Wednesday, February 11, 2015

Now & Zenith

Zenith’s El Primero movement is an icon of modern watchmaking history. Less well-known — but no less important — is the brand’s past as a maker of timepieces for aviators and adventurers.

El Primero 410
In just over a century, Louis Blériot, Leon Morane and, more recently, Felix Baumgartner have all fulfilled their destinies and put their names in the history books with a Zenith instrument on their wrist on in their cockpit.

Among high-end watch aficionados, it is difficult, if not impossible, to find consensus on the greatest watch model of the past century. Opinions about what defines the best timepiece differ wildly, depending on a person’s taste for brands, complications and aesthetics. If, however, the conversation focuses on the greatest watch movement of the past century, Zenith’s legendary El Primero is a heavy favorite.

Conceived in 1962 as the world’s first integrated self-winding chronograph movement, the caliber that would eventually be christened El Primero — the name means “the first” in Esperanto — required seven years of development. By the time it was introduced on January 10, 1969, El Primero had spawned two groundbreaking calibers: the original chronograph movement with date, and a second chronograph movement endowed with triple calendar and moon phase functions.

High Caliber
El Primero Synopsis
The new El Primero 410 embodies this rich legacy and is powered by Calibre 410 — a variation of the original El Primero movement that features day, date, month and moon phase indications. This automatic column-wheel chronograph is now available with a silver-toned dial in an elegant 42mm case made in either stainless steel or rose gold.

If the El Primero 410 harks back to Zenith’s 1969 heyday, the new El Primero Synopsis capitalizes on that heritage and gives it a high-tech spin. On the outside, the classic-looking model bears a distinctive dial opening — a brand signature — while the inside betrays Zenith’s forward-looking ethos. The watch contains a lever and escapement made of silicon, an anti-magnetic material that is prized for its ability to reduce the friction inside a movement, thereby lessening the need for lubricants and extending the lifetime of the timepiece.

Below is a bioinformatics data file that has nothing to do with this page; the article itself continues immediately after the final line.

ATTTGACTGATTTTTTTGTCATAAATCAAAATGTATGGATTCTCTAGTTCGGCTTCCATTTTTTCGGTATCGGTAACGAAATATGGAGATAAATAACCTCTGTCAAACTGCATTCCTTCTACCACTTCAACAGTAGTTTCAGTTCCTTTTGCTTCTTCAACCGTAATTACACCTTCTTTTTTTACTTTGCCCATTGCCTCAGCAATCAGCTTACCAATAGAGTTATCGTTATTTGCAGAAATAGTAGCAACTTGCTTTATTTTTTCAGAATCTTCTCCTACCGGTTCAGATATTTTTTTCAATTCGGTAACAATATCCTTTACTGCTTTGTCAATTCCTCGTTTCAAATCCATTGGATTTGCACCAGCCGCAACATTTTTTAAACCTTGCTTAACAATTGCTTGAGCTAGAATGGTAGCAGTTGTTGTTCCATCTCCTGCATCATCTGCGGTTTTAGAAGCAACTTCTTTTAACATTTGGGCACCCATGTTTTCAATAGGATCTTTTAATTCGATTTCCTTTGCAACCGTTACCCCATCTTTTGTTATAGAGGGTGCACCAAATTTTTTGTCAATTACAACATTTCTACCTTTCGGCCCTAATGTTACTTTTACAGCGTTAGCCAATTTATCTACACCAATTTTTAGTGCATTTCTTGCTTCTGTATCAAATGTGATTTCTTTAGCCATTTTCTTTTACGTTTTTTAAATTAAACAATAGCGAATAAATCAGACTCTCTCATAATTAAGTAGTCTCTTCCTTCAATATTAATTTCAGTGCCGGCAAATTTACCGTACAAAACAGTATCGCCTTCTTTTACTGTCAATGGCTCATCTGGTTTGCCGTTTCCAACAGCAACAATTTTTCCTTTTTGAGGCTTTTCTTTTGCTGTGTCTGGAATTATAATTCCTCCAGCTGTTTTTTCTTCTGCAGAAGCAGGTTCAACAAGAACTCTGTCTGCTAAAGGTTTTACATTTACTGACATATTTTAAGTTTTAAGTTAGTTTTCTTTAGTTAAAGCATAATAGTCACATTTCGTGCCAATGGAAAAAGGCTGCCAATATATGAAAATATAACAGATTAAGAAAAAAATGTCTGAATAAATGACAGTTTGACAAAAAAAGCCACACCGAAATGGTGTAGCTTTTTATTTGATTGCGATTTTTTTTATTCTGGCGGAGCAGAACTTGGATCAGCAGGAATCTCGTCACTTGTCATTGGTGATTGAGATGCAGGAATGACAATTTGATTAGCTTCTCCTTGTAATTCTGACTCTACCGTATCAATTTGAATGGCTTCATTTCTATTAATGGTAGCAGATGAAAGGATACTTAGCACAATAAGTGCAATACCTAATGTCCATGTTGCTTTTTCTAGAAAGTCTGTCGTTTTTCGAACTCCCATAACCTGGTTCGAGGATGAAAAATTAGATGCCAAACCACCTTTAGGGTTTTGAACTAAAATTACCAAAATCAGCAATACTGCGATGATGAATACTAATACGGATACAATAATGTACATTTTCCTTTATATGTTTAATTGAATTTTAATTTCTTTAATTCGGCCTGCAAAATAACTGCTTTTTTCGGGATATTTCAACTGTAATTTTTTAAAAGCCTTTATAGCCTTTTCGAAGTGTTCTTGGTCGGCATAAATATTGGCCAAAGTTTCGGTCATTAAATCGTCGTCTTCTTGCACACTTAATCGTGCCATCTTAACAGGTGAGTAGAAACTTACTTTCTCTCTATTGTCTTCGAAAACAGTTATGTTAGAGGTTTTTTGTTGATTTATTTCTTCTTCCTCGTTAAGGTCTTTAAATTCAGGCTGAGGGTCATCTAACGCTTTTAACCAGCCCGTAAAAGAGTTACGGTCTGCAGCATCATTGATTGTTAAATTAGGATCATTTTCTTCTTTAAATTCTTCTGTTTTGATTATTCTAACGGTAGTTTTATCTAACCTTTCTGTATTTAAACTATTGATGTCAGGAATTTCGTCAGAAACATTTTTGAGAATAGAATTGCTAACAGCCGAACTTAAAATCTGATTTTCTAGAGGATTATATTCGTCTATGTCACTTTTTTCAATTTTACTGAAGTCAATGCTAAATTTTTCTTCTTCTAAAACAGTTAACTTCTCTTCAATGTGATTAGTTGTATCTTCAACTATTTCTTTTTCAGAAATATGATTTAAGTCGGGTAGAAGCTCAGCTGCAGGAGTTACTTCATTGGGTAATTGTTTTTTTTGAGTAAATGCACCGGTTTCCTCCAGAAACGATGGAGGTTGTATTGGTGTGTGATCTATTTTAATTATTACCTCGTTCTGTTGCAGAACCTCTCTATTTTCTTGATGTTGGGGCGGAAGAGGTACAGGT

The Pilot Montre d’Aéronef Type 20 GMT 1903 underscores Zenith’s parallel history as one of the earliest makers of instruments for pilots and navigators. A tribute to pioneering aviators Wilbur and Orville Wright, it’s named for the year in which the brothers achieved history’s first powered and controlled flight in a heavier-than-air craft on the sands of North Carolina’s Kitty Hawk beach. The model is based on a cult timepiece from 1939 that was fitted on the instrument panels of various aircraft, including Caudron trainer planes used by the French Air Force.

Pilot Type 20 Extra Special
At 48mm, the Pilot Montre d’Aéronef Type 20 GMT 1903 is big but lightweight, thanks to a case made of black DLC-coated titanium. With its sandblasted black dial and solid Arabic numerals made of Superluminova, the timepiece is exceptionally readable. Travelers especially will appreciate its second time zone indicator.

For fans of classic aviator watches, the Pilot Type 20 Extra Special evokes Zenith’s mid-century glory days. The timepiece comes on a brown-patinated nubuck strap and its 45mm stainless steel case features a distinctive ratcheted crown typical of vintage pilot’s watches. This oversized feature helped ensure a tight grip even when trying to manipulate it with bulky pilot’s gloves. Although it looks the part of a serious pilot’s watch, business travelers and beach bums alike will appreciate its high style, a distinguishing characteristic of all of Zenith’s elegant timepieces.

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